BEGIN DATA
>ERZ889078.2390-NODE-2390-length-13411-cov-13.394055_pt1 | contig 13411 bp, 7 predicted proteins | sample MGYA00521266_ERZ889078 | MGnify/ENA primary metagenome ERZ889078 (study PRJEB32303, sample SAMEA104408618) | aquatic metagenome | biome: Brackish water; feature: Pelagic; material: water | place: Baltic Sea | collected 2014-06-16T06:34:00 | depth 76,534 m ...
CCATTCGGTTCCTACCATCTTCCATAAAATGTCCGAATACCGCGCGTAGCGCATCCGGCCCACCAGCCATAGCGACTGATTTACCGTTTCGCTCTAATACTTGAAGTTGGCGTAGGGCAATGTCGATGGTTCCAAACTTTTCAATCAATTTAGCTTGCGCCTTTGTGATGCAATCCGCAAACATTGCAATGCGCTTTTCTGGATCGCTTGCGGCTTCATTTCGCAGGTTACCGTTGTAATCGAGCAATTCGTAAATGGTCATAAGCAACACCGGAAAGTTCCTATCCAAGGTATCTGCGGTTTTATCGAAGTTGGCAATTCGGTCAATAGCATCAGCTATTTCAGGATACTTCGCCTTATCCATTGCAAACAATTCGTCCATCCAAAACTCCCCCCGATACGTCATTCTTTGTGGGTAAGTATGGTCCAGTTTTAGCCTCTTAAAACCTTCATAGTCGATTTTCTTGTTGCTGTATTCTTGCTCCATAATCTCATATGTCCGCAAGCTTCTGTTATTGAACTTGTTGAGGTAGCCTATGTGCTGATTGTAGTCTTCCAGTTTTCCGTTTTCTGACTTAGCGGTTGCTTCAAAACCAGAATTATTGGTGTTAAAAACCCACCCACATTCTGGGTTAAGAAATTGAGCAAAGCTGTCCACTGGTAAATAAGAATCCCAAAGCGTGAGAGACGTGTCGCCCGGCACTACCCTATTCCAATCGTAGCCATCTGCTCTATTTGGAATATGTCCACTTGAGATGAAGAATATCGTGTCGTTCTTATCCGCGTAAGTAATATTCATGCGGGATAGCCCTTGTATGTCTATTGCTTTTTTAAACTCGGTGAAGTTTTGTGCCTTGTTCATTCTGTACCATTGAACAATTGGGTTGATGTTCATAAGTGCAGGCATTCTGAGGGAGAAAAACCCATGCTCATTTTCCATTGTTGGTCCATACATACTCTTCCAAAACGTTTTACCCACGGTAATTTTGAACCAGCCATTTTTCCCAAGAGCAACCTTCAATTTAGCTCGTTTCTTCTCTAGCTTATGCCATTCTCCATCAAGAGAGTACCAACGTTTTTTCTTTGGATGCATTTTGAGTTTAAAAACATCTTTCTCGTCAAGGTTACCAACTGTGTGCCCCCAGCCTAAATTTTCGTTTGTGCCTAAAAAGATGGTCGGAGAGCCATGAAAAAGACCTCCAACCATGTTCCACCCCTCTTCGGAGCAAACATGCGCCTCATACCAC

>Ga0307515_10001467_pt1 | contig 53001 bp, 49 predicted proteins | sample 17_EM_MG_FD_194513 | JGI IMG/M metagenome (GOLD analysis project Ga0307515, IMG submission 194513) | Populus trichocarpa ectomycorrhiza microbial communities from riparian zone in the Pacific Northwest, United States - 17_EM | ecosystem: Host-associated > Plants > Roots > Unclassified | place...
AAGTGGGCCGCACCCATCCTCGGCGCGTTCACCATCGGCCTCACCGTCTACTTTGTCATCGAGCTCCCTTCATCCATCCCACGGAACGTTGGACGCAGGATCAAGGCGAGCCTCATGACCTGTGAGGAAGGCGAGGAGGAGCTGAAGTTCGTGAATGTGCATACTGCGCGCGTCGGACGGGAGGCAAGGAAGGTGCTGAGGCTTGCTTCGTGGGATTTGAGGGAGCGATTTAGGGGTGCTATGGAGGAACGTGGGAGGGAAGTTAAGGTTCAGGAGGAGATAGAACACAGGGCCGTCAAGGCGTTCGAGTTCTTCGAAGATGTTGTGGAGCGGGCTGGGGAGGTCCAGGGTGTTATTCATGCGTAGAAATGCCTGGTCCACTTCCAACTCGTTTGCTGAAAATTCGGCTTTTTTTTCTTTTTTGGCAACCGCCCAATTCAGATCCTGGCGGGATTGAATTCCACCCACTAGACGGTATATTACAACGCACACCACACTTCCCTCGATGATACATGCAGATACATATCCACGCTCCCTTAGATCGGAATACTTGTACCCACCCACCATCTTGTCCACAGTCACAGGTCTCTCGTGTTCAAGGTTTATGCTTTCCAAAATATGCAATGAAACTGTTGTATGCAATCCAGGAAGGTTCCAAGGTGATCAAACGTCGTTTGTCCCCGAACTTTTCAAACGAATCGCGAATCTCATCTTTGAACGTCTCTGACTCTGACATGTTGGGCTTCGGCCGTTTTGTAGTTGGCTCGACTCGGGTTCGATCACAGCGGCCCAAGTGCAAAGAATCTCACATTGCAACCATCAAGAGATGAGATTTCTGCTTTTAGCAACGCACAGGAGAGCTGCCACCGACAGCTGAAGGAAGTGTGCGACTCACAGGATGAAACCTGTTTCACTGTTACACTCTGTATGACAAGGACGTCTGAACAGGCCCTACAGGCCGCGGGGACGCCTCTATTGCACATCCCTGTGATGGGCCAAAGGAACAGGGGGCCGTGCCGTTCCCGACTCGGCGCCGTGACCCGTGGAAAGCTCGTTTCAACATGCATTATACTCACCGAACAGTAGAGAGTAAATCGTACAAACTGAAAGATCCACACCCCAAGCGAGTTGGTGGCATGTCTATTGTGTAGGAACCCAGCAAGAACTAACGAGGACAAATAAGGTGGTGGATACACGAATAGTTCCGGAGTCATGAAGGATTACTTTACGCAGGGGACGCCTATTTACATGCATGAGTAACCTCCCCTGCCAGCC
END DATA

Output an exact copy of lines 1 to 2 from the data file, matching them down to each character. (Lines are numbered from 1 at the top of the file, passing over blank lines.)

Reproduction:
>ERZ889078.2390-NODE-2390-length-13411-cov-13.394055_pt1 | contig 13411 bp, 7 predicted proteins | sample MGYA00521266_ERZ889078 | MGnify/ENA primary metagenome ERZ889078 (study PRJEB32303, sample SAMEA104408618) | aquatic metagenome | biome: Brackish water; feature: Pelagic; material: water | place: Baltic Sea | collected 2014-06-16T06:34:00 | depth 76,534 m ...
CCATTCGGTTCCTACCATCTTCCATAAAATGTCCGAATACCGCGCGTAGCGCATCCGGCCCACCAGCCATAGCGACTGATTTACCGTTTCGCTCTAATACTTGAAGTTGGCGTAGGGCAATGTCGATGGTTCCAAACTTTTCAATCAATTTAGCTTGCGCCTTTGTGATGCAATCCGCAAACATTGCAATGCGCTTTTCTGGATCGCTTGCGGCTTCATTTCGCAGGTTACCGTTGTAATCGAGCAATTCGTAAATGGTCATAAGCAACACCGGAAAGTTCCTATCCAAGGTATCTGCGGTTTTATCGAAGTTGGCAATTCGGTCAATAGCATCAGCTATTTCAGGATACTTCGCCTTATCCATTGCAAACAATTCGTCCATCCAAAACTCCCCCCGATACGTCATTCTTTGTGGGTAAGTATGGTCCAGTTTTAGCCTCTTAAAACCTTCATAGTCGATTTTCTTGTTGCTGTATTCTTGCTCCATAATCTCATATGTCCGCAAGCTTCTGTTATTGAACTTGTTGAGGTAGCCTATGTGCTGATTGTAGTCTTCCAGTTTTCCGTTTTCTGACTTAGCGGTTGCTTCAAAACCAGAATTATTGGTGTTAAAAACCCACCCACATTCTGGGTTAAGAAATTGAGCAAAGCTGTCCACTGGTAAATAAGAATCCCAAAGCGTGAGAGACGTGTCGCCCGGCACTACCCTATTCCAATCGTAGCCATCTGCTCTATTTGGAATATGTCCACTTGAGATGAAGAATATCGTGTCGTTCTTATCCGCGTAAGTAATATTCATGCGGGATAGCCCTTGTATGTCTATTGCTTTTTTAAACTCGGTGAAGTTTTGTGCCTTGTTCATTCTGTACCATTGAACAATTGGGTTGATGTTCATAAGTGCAGGCATTCTGAGGGAGAAAAACCCATGCTCATTTTCCATTGTTGGTCCATACATACTCTTCCAAAACGTTTTACCCACGGTAATTTTGAACCAGCCATTTTTCCCAAGAGCAACCTTCAATTTAGCTCGTTTCTTCTCTAGCTTATGCCATTCTCCATCAAGAGAGTACCAACGTTTTTTCTTTGGATGCATTTTGAGTTTAAAAACATCTTTCTCGTCAAGGTTACCAACTGTGTGCCCCCAGCCTAAATTTTCGTTTGTGCCTAAAAAGATGGTCGGAGAGCCATGAAAAAGACCTCCAACCATGTTCCACCCCTCTTCGGAGCAAACATGCGCCTCATACCAC